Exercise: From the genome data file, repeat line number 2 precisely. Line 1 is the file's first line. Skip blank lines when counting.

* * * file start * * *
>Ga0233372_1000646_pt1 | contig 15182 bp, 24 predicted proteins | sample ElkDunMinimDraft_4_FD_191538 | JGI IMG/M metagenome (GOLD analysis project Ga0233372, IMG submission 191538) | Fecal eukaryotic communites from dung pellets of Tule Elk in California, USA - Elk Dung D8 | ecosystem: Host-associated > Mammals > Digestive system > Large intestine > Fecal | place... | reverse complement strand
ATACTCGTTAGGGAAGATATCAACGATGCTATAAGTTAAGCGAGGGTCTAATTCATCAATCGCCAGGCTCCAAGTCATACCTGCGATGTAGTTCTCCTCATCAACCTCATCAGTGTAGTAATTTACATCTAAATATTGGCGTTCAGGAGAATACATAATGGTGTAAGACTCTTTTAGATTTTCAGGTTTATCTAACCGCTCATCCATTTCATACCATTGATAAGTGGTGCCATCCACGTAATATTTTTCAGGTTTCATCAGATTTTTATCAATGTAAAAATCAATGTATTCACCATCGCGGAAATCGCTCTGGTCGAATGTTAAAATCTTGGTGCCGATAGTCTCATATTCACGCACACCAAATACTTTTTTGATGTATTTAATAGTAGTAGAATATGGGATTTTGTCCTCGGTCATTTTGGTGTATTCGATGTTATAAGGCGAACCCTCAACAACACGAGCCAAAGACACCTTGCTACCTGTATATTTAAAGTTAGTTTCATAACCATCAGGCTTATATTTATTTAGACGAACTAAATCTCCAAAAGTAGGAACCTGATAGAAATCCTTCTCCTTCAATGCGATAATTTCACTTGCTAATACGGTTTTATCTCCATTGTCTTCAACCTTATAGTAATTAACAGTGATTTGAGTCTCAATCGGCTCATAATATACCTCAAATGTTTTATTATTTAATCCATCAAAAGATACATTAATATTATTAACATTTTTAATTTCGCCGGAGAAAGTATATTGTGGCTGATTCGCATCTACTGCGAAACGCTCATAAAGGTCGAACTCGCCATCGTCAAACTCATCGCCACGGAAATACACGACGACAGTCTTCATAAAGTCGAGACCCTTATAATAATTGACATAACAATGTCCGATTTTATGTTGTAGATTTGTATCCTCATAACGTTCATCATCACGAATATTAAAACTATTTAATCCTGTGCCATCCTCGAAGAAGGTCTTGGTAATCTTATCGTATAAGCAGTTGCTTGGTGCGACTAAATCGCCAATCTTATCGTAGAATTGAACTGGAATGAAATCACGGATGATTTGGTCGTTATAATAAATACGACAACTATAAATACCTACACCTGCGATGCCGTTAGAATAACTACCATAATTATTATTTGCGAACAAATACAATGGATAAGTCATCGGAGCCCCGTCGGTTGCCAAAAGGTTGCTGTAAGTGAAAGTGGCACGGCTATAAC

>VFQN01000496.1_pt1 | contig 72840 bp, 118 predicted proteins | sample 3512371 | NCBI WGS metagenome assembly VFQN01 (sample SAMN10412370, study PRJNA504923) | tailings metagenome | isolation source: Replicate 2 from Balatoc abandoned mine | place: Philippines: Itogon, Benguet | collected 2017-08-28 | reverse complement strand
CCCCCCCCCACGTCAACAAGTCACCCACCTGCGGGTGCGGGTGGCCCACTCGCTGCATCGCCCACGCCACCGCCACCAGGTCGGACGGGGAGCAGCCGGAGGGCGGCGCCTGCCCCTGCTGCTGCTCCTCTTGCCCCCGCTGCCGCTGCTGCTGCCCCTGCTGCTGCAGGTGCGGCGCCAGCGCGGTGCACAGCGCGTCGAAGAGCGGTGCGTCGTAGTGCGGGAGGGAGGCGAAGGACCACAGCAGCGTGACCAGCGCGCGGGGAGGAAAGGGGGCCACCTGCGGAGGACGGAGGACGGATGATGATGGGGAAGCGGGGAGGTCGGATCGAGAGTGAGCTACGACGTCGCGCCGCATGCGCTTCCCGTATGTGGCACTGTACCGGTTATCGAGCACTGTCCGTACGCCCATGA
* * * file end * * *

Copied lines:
ATACTCGTTAGGGAAGATATCAACGATGCTATAAGTTAAGCGAGGGTCTAATTCATCAATCGCCAGGCTCCAAGTCATACCTGCGATGTAGTTCTCCTCATCAACCTCATCAGTGTAGTAATTTACATCTAAATATTGGCGTTCAGGAGAATACATAATGGTGTAAGACTCTTTTAGATTTTCAGGTTTATCTAACCGCTCATCCATTTCATACCATTGATAAGTGGTGCCATCCACGTAATATTTTTCAGGTTTCATCAGATTTTTATCAATGTAAAAATCAATGTATTCACCATCGCGGAAATCGCTCTGGTCGAATGTTAAAATCTTGGTGCCGATAGTCTCATATTCACGCACACCAAATACTTTTTTGATGTATTTAATAGTAGTAGAATATGGGATTTTGTCCTCGGTCATTTTGGTGTATTCGATGTTATAAGGCGAACCCTCAACAACACGAGCCAAAGACACCTTGCTACCTGTATATTTAAAGTTAGTTTCATAACCATCAGGCTTATATTTATTTAGACGAACTAAATCTCCAAAAGTAGGAACCTGATAGAAATCCTTCTCCTTCAATGCGATAATTTCACTTGCTAATACGGTTTTATCTCCATTGTCTTCAACCTTATAGTAATTAACAGTGATTTGAGTCTCAATCGGCTCATAATATACCTCAAATGTTTTATTATTTAATCCATCAAAAGATACATTAATATTATTAACATTTTTAATTTCGCCGGAGAAAGTATATTGTGGCTGATTCGCATCTACTGCGAAACGCTCATAAAGGTCGAACTCGCCATCGTCAAACTCATCGCCACGGAAATACACGACGACAGTCTTCATAAAGTCGAGACCCTTATAATAATTGACATAACAATGTCCGATTTTATGTTGTAGATTTGTATCCTCATAACGTTCATCATCACGAATATTAAAACTATTTAATCCTGTGCCATCCTCGAAGAAGGTCTTGGTAATCTTATCGTATAAGCAGTTGCTTGGTGCGACTAAATCGCCAATCTTATCGTAGAATTGAACTGGAATGAAATCACGGATGATTTGGTCGTTATAATAAATACGACAACTATAAATACCTACACCTGCGATGCCGTTAGAATAACTACCATAATTATTATTTGCGAACAAATACAATGGATAAGTCATCGGAGCCCCGTCGGTTGCCAAAAGGTTGCTGTAAGTGAAAGTGGCACGGCTATAAC